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No Matter The Season, Your Eyes Need Sun Protection 

By Courtney Francis, MD
Francis photo_edited.jpg

Fall is nearly here, but even as you put away the sunscreen and pull out the long sleeves, remember that your and your family's eyes still need protection from the sun. UV rays may be most intense during the summer months, but they have the potential to damage your eyes any time of the year.


The good news is that Washingtonians have greater access to eye protection today than ever, regardless of their style or budget. 

In fact, cost is largely irrelevant. Sunglasses on the drugstore clearance rack are just as effective as designer store sunglasses. The key is to choose a pair labeled as 100 percent UV-blocking. Hats provide sun protection as well. Broad-brimmed is best, but any coverage is better than none.  

The Washington Academy of Eye Physicians and Surgeons (WAEPS) offers a few additional tips for selecting the right pair of sunglasses: 

  • Make sure they have 100% UV or UV400 protection or block both UV-A and UV-B rays.

  • Sunglasses should have the largest lenses possible to protect your eyes from sun damage. Consider buying oversized or wraparound-style sunglasses. 

  • Consider impact when buying your sunglasses. Plastic lenses are less likely than glass lenses to shatter if a rock or ball hits them. 

No matter how good your sunglasses are, never look directly at the sun. Doing so can damage the eye's retina and lead to serious, permanent injury. 

Consequences of long-term eye exposure to UV rays include, but certainly aren’t limited to:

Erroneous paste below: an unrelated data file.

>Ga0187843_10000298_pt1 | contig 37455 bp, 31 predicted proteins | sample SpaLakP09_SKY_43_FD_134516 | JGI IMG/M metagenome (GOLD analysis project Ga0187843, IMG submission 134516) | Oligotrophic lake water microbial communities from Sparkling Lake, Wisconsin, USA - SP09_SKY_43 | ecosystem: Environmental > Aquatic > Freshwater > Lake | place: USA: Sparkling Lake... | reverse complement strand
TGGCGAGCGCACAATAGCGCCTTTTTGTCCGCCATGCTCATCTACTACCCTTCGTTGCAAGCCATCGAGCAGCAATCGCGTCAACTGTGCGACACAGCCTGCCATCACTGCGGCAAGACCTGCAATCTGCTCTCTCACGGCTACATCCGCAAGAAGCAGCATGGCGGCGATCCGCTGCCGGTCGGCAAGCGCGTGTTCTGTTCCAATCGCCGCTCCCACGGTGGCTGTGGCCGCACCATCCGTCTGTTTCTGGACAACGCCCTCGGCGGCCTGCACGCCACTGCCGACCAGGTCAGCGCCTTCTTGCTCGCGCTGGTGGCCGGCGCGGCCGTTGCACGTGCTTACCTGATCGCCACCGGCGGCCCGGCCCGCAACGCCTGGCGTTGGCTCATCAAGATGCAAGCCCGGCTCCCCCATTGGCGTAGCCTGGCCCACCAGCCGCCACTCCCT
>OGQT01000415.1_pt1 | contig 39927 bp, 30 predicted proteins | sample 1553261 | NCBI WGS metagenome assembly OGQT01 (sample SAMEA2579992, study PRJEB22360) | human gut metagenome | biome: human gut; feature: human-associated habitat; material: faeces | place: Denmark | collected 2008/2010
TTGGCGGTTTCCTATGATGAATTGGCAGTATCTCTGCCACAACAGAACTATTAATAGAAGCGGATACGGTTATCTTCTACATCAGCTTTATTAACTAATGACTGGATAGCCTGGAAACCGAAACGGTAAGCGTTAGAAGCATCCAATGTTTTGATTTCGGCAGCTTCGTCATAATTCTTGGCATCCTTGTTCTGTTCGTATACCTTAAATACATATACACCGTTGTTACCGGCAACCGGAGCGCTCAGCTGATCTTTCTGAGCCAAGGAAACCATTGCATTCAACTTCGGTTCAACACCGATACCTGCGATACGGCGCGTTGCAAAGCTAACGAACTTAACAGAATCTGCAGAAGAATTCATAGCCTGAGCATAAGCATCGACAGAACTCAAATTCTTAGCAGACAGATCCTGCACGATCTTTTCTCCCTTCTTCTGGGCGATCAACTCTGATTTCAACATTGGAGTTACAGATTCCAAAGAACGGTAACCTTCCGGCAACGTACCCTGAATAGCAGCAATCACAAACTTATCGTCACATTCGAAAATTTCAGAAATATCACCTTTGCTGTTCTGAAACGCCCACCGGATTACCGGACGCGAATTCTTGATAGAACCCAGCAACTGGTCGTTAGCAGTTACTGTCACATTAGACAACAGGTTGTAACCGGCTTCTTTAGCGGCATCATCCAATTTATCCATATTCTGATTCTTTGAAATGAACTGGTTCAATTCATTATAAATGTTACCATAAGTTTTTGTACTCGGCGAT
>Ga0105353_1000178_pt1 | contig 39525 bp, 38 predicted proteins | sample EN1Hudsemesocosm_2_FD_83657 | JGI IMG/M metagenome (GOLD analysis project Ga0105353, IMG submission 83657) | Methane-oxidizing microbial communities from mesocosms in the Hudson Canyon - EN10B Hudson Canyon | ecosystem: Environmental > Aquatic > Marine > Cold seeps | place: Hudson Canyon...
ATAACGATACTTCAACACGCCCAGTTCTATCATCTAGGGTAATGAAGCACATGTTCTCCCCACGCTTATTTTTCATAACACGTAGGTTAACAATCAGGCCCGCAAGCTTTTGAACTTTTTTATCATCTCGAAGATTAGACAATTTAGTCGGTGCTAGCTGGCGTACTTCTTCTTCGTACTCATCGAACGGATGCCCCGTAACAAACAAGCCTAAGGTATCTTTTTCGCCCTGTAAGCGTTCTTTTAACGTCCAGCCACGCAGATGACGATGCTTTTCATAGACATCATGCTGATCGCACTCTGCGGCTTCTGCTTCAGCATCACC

• Cataracts– These can take years to develop. Children and babies should wear a hat and sunglasses when exposed to the sun to help protect them against cataracts later in life.  

  • Pterygium– These growths on the eye can appear in teens or young adults all the way into their twenties. At higher risk for developing these growths are surfers, fishermen, and others who spend hours near bodies of water under the midday sun. 

  • Snowblindness– This dangerous form of photokeratitis can develop quickly after exposure to UV reflections off sand or snow. 

Proper sun protection is a critical first step in protecting your and your family’s vision. Remember that your eyes are being exposed to ultraviolet rays regardless of whether the sun is out during the day. The Skin Cancer Foundation says that ultraviolet A rays are present all day and can cause skin aging and wrinkling, while ultraviolet B rays are strongest during peak hours (10 a.m. to 4 p.m.) and are stronger at higher altitudes and when reflected off water, ice or snow.  

The important thing to remember is that, no matter the season, your eyes need sun protection. 

Courtney Francis is President of the Washington Academy of Eye Physicians and Surgeons. 

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